Who owns “App”? The battle for generic names for brands

Apple and Amazon

In 2001, Apple opened its first Apple store in the United States. Years later, the company introduced a mobile application store called “Appstore”. The name was then changed to “Mac App Store” in 2010. Recently, the debate has been on whether the name “App Store” is Apple’s own trademark or simply a generic term.

On the opposite side, Amazon launched an online application service for Android called “Appstore” as well. Triggered by this event, Apple started a lawsuit against Amazon. Apple’s argument is that the word “App store” was not commonly used in the industry to describe a download service before they coined the phrase. Therefore, it is not a generic term. Apple also added that Amazon’s use of App Store will confuse consumers.
Amazon denied these allegations, pointing out the use of “App stores” and “app” is generic. The Judge voted in favor of Amazon, arguing that customers are not likely to confuse the two Appstores. Now, “App store” or “application store” can be used by more than one brand.

Apple and Amazon

Apple and its “app store” have strong brand equity and a high level of brand awareness. Customers associate appstore to Apple; it also symbolizes a promise to provide quality applications. Apple might be facing a risk of losing parts of its uniqueness. Consumers will soon notice other “Appstores” online.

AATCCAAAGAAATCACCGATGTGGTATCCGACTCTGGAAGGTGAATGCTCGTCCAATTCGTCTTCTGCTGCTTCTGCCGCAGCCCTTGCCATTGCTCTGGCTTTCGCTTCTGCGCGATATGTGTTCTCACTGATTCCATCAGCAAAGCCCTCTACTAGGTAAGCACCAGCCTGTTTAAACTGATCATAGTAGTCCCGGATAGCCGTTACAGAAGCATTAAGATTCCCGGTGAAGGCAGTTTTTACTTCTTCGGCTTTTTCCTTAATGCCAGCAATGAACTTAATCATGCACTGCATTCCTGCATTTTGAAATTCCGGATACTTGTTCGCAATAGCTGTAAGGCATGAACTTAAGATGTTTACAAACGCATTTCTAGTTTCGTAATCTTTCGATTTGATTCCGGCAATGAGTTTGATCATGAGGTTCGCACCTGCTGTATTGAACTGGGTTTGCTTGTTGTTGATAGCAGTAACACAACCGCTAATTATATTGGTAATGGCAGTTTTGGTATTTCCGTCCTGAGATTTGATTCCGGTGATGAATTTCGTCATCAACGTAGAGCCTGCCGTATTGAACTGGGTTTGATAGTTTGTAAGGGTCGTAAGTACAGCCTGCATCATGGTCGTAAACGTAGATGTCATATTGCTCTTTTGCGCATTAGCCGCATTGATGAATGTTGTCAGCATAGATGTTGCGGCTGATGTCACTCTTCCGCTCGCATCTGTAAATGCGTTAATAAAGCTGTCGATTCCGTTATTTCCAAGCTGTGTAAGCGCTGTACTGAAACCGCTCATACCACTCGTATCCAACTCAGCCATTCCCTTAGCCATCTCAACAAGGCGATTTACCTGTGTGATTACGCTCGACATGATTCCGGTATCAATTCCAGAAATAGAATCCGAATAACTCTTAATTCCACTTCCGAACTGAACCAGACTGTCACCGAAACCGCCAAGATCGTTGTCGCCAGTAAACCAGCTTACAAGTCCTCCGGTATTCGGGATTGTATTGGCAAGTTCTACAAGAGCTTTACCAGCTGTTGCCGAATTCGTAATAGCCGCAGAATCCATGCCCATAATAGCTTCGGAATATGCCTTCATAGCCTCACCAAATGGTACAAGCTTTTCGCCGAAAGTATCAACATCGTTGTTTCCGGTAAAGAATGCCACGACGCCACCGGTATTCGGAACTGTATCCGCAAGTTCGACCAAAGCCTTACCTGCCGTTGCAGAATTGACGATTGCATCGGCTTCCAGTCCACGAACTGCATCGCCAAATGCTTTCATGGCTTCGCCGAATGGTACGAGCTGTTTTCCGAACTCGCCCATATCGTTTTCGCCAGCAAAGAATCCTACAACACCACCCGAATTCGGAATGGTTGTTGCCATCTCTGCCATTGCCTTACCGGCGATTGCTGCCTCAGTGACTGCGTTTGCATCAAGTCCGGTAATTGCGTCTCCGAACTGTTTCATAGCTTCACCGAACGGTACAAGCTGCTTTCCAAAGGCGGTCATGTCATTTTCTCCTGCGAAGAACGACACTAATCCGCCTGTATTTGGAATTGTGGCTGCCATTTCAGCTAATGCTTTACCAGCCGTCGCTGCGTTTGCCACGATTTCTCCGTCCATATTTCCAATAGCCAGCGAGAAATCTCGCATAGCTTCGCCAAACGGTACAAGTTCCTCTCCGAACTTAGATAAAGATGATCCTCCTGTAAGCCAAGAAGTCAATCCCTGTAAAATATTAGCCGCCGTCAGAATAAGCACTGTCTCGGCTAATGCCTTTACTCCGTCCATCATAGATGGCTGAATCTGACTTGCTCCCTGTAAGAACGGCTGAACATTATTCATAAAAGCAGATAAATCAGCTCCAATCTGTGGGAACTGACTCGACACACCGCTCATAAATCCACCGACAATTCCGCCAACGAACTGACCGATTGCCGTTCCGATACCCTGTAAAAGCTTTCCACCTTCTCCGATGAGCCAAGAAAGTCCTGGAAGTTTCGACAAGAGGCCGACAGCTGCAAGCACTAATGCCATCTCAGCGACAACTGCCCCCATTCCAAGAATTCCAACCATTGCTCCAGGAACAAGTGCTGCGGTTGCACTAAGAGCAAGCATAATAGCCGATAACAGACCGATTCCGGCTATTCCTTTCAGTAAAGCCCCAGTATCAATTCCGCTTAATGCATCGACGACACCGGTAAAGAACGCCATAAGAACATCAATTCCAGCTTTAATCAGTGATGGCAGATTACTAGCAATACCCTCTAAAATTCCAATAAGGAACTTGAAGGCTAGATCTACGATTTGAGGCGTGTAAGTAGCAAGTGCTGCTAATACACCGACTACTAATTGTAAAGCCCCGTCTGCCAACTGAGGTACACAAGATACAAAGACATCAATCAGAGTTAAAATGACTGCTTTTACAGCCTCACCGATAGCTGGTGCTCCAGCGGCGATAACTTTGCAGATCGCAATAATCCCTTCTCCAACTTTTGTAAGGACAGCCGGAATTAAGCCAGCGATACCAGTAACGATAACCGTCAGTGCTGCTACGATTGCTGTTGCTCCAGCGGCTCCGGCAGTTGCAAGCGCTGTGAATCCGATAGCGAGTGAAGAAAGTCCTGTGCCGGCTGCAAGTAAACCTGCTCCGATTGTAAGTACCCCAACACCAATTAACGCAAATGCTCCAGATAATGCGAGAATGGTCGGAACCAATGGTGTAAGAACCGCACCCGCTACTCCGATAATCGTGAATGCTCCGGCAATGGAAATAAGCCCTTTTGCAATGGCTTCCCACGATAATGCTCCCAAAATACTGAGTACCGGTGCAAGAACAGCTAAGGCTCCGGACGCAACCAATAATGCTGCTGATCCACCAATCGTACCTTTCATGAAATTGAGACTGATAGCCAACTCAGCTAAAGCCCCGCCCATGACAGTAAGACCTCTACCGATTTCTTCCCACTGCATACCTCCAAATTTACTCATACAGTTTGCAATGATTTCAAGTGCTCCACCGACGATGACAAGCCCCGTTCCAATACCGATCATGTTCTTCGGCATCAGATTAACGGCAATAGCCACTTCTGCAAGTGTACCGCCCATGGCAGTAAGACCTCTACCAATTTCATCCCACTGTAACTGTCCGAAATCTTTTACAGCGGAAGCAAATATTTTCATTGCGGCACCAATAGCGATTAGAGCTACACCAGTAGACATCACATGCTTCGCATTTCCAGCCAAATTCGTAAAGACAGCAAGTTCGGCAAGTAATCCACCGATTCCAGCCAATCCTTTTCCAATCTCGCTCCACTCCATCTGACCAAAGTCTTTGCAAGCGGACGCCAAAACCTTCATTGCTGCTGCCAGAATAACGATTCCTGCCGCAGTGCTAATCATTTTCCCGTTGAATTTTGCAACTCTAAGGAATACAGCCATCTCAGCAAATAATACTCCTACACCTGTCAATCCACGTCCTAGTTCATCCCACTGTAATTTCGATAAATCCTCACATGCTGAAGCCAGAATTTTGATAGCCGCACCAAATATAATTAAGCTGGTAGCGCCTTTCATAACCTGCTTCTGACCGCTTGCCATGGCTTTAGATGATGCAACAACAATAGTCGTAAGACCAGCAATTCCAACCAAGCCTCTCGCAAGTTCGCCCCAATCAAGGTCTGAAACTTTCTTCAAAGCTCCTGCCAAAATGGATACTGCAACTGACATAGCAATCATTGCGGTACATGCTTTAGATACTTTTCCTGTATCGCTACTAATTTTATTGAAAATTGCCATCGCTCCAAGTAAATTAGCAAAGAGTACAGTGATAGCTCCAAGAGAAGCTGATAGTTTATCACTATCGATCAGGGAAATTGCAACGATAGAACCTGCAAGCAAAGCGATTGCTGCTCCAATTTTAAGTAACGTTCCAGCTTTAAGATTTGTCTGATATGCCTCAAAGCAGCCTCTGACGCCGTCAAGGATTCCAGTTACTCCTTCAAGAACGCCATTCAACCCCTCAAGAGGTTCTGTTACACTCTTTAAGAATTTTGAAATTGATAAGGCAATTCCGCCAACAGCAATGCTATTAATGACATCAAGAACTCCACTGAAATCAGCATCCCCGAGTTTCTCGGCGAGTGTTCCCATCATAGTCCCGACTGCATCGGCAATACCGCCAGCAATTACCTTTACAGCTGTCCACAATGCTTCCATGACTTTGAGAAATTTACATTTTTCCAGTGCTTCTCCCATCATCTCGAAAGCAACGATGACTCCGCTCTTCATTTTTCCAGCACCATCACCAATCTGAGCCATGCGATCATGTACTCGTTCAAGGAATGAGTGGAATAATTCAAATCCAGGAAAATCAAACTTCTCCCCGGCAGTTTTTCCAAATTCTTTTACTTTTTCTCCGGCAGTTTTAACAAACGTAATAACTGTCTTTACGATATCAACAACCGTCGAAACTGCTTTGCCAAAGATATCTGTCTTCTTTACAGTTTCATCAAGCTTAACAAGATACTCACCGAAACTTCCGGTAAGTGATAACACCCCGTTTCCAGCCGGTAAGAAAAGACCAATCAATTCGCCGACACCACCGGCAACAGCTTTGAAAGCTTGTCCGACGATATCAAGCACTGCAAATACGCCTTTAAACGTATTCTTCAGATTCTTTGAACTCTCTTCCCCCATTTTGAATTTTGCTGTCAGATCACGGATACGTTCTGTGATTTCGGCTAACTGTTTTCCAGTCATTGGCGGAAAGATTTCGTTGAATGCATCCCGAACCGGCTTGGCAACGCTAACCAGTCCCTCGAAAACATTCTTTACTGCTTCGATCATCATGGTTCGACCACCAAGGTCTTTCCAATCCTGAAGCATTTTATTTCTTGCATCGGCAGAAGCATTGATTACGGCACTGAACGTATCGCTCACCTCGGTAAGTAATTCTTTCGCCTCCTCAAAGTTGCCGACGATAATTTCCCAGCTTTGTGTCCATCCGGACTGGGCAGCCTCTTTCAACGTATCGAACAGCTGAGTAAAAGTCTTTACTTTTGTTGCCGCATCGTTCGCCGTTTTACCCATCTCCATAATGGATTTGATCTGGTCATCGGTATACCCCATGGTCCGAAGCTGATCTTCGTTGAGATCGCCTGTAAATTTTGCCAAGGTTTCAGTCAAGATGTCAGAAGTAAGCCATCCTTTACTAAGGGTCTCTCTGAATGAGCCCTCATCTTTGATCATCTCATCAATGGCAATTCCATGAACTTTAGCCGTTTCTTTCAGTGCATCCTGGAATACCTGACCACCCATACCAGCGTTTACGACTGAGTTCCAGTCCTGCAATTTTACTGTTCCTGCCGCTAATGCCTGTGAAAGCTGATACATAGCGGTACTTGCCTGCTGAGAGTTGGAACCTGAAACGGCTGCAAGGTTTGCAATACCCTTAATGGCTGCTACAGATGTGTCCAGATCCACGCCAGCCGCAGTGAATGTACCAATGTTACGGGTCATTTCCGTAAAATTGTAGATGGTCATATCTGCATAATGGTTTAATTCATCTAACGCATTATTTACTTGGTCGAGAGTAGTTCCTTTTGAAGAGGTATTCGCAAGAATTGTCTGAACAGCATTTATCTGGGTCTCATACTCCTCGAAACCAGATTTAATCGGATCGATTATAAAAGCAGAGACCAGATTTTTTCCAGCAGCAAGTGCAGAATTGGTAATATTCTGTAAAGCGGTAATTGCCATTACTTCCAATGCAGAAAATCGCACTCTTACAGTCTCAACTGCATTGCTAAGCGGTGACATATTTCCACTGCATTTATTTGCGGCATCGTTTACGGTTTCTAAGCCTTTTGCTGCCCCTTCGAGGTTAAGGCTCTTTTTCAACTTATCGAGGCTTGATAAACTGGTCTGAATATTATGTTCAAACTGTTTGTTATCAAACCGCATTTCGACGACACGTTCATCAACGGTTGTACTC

When companies name their services or products, it is important to keep in mind the effects of generic terms. Brands might lose control over their own product names and its competitive advantage. This will give competitors a chance to steal market share.

Vitamin Water

The example of Vitamin Water launched by Coca Cola in China shows the same problem when using generic terms. The Vitamin Water concept and designs were copied by brands such as “Vitamin Power” and “Victory Vitamin”. ”Victory Vitamin” is produced by Nongfu Spring and looks to be a twin of Vitamin Water with very similar packaging and flavors, but sold at a cheaper price. Coca Cola cannot defend its brand legally because both “Vitamin” and “Water” are generic terms. This allows other copied products to compete on the shelves and confuse consumers between the brands.

Vitamin Water

From the cases of Apple and Vitamin Water, one can notice the risks involved in naming products and services with generic terms. Companies spend a tremendous amount of time, effort and money to build brand equity and brand awareness. Losing such privileges means losing the hard work spent to build it. It could also hurt the company financially due to a decrease in market share and brand loyalty due to confusion. It is very important for brands to decide on the type of names they wish to use to avoid future loses.

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